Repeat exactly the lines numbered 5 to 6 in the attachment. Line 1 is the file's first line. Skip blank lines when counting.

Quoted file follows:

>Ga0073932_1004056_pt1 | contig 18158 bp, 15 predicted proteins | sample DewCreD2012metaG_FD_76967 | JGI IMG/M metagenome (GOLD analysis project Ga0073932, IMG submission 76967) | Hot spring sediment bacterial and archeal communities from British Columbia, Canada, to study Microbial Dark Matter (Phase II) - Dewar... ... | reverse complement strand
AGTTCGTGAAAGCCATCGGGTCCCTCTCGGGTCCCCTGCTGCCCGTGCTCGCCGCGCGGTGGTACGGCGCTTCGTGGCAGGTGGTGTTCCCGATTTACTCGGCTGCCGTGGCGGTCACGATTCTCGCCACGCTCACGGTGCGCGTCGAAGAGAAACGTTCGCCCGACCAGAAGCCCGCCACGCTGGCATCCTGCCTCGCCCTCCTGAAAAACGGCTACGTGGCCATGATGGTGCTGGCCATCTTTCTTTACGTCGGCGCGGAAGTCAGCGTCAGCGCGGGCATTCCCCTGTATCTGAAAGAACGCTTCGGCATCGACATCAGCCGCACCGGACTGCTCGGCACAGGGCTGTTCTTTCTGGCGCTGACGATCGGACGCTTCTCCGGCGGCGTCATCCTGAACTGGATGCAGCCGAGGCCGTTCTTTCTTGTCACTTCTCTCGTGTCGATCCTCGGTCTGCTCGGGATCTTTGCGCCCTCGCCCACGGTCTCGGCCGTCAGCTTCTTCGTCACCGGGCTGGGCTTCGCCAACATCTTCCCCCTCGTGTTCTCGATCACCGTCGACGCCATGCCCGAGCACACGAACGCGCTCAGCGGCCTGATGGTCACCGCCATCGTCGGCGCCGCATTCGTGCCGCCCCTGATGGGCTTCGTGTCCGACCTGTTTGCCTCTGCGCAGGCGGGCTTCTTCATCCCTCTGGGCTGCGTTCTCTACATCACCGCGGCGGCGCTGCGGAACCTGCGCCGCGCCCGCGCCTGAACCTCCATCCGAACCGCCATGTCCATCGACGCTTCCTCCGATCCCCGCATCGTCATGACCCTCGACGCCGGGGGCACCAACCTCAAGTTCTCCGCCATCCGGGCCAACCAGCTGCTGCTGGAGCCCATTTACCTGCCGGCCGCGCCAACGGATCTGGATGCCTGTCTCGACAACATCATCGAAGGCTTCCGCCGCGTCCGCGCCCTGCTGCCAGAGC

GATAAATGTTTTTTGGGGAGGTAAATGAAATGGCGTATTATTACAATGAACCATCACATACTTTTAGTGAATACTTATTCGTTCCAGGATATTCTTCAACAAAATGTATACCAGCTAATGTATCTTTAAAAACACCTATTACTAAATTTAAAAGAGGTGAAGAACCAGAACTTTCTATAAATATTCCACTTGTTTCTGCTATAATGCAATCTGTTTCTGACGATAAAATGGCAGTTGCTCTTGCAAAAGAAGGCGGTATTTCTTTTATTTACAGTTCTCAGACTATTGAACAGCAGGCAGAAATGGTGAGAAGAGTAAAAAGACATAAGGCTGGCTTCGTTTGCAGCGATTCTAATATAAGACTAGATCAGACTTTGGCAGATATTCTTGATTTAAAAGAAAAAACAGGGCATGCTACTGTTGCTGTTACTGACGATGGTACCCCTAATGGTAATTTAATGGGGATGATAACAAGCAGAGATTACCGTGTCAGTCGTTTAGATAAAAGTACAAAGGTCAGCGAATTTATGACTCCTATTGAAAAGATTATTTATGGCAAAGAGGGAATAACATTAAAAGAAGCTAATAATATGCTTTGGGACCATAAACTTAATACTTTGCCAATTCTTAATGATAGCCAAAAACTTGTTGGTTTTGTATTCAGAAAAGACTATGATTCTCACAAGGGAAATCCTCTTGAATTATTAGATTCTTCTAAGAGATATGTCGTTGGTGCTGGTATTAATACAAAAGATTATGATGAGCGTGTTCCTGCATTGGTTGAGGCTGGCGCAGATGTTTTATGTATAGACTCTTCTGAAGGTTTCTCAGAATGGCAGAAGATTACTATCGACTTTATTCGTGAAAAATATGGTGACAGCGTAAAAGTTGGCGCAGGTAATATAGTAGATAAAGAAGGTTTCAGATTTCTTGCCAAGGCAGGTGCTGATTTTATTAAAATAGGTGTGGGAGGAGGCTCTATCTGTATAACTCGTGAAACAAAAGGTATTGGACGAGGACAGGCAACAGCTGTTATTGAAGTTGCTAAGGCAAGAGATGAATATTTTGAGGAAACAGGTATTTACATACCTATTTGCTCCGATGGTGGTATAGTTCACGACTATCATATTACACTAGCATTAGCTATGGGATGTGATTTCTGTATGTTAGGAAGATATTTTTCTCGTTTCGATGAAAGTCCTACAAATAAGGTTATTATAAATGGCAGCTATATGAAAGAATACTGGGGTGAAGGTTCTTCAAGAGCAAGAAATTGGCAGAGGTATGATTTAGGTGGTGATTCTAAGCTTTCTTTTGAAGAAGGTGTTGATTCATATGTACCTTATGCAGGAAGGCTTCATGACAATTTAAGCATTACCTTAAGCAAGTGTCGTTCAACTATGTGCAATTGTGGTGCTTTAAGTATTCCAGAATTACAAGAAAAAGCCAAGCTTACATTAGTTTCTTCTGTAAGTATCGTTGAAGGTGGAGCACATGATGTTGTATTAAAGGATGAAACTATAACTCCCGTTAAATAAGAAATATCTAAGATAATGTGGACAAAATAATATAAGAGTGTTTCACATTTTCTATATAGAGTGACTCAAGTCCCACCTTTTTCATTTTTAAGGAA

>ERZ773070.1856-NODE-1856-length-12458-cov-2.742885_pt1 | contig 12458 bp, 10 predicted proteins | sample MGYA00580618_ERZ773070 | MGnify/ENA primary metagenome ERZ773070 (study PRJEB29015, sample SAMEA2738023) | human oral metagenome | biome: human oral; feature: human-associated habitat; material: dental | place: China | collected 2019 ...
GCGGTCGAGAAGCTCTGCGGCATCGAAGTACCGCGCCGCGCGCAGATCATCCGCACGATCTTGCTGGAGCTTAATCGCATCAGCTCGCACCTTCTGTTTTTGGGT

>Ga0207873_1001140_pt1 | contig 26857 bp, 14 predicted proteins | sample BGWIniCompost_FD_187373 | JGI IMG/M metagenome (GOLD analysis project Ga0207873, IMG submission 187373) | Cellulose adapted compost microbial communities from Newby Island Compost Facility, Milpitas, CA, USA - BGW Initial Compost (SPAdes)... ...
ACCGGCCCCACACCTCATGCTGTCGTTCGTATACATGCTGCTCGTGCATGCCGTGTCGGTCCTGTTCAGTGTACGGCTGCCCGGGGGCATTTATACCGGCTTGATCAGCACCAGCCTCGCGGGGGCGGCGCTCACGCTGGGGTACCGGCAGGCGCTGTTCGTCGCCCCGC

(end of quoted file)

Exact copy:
GCGGTCGAGAAGCTCTGCGGCATCGAAGTACCGCGCCGCGCGCAGATCATCCGCACGATCTTGCTGGAGCTTAATCGCATCAGCTCGCACCTTCTGTTTTTGGGT

>Ga0207873_1001140_pt1 | contig 26857 bp, 14 predicted proteins | sample BGWIniCompost_FD_187373 | JGI IMG/M metagenome (GOLD analysis project Ga0207873, IMG submission 187373) | Cellulose adapted compost microbial communities from Newby Island Compost Facility, Milpitas, CA, USA - BGW Initial Compost (SPAdes)... ...